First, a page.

Though challenging, COVID-19 hasn’t derailed Kentucky State University’s progress
Despite early predictions at a national level that enrollment at HBCUs and PWIs would drop drastically due to COVID-19, Kentucky State University continued to increase its number of students on the Hill.
“We are growing our way out of a pandemic, a recession and an uncertain future,” Kentucky State University President M. Christopher Brown II said.
The preliminary Fall 2020 enrollment headcount is 2,225, up from 2,171 in Fall 2019 and 1,926 in Fall 2017, President Brown’s first class of freshmen at Kentucky State.
“I am so excited about this freshman class,” President Brown said.
Students in the class hail from 27 states, with 38% from Kentucky. Seventy-three percent live in the residence halls and 55% were awarded Pell grants. The most popular majors include nursing, business and psychology. The academic profile of the incoming class was higher than last year, as well, with an average high school GPA of 3.17, an average ACT score of 20 and an average SAT score of 1046.
President Brown also noted that the student population includes students from 57 Kentucky counties, 37 states and four continents.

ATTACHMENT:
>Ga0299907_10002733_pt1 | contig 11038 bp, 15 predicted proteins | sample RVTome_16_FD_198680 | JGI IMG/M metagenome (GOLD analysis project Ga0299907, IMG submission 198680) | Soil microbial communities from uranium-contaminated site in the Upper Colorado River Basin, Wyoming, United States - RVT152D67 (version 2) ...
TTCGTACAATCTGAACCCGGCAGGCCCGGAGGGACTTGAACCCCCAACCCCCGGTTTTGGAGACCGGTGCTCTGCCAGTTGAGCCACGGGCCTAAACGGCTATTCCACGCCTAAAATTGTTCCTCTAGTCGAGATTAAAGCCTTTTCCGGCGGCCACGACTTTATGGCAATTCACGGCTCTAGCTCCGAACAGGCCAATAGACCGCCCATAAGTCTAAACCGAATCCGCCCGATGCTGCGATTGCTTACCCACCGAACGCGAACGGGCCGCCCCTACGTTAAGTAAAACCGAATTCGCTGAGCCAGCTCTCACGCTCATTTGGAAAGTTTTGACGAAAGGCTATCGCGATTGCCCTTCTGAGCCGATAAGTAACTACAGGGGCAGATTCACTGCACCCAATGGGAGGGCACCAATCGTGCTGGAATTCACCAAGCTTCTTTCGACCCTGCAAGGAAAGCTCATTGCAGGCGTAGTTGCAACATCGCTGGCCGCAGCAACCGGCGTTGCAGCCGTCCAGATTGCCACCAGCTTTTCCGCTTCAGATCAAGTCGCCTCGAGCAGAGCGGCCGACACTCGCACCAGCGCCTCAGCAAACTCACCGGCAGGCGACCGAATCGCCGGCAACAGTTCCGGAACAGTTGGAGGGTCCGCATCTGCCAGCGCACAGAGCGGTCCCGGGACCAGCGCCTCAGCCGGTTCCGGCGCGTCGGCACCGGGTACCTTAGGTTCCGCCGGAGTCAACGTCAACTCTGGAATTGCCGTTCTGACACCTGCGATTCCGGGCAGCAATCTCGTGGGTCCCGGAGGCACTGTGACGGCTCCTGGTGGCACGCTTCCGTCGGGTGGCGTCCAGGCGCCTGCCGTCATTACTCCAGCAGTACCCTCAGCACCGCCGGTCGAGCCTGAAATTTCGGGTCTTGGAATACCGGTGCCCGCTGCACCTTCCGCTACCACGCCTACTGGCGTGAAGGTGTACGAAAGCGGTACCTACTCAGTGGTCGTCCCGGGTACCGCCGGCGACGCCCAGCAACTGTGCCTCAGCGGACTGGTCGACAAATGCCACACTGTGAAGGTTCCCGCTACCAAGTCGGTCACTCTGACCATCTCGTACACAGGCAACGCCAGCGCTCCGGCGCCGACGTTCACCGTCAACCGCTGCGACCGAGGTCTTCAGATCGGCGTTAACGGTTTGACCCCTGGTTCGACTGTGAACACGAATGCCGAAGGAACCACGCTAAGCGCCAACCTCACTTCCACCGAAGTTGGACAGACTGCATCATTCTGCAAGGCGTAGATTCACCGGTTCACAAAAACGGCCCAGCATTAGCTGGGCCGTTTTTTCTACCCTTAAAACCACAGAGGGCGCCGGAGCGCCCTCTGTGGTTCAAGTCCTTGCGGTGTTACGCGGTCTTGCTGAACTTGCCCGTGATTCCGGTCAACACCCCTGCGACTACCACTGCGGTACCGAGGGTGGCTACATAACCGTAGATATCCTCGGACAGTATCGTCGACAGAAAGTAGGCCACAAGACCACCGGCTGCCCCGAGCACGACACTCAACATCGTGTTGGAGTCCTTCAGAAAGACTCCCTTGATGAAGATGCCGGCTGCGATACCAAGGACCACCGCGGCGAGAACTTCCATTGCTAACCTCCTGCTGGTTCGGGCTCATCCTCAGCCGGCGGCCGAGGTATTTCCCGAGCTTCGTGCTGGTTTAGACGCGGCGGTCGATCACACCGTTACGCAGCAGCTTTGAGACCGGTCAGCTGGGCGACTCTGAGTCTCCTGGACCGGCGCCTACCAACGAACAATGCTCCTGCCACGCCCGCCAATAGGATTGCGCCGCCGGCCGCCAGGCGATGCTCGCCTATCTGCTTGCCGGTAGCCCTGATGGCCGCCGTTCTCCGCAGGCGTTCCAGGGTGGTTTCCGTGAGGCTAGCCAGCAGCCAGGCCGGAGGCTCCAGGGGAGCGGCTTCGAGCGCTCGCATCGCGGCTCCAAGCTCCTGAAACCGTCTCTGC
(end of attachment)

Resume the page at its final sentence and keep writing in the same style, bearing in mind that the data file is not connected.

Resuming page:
“We’re not just Kentucky’s university,” President Brown said. “We’re America’s university.”
President Brown also presented positive financial news, despite $6 million in unplanned pandemic-related expenses. Kentucky State finished the fiscal year with a $1.1 million net positive financial position. The endowment balance continued its upward trajectory, closing the fiscal year at $19.1 million, up from $18.5 million the previous year. Long-term debt continued to decrease, totaling $2.8 million, with potential to eliminate the debt by 2022 or 2023.
President Brown noted that the General Assembly approved a bond for new student housing, which will be discussed at the upcoming Board of Regents retreat.
“Even amid COVID-19, Kentucky State University is faster, higher, and stronger than before,” President Brown said.
The President’s Awards of Excellence were also announced. Irma Johnson received the award for excellence in community engagement; Christopher Cribbs received the award for excellence in cooperative extension; Dr. Mary Barr received the award for excellence in research; D. Jamar Simmons received the award for excellence in student services; Dr. Shannon Brogan received the award for excellence in teaching and Patrick Pruitt received the award for excellence in university service.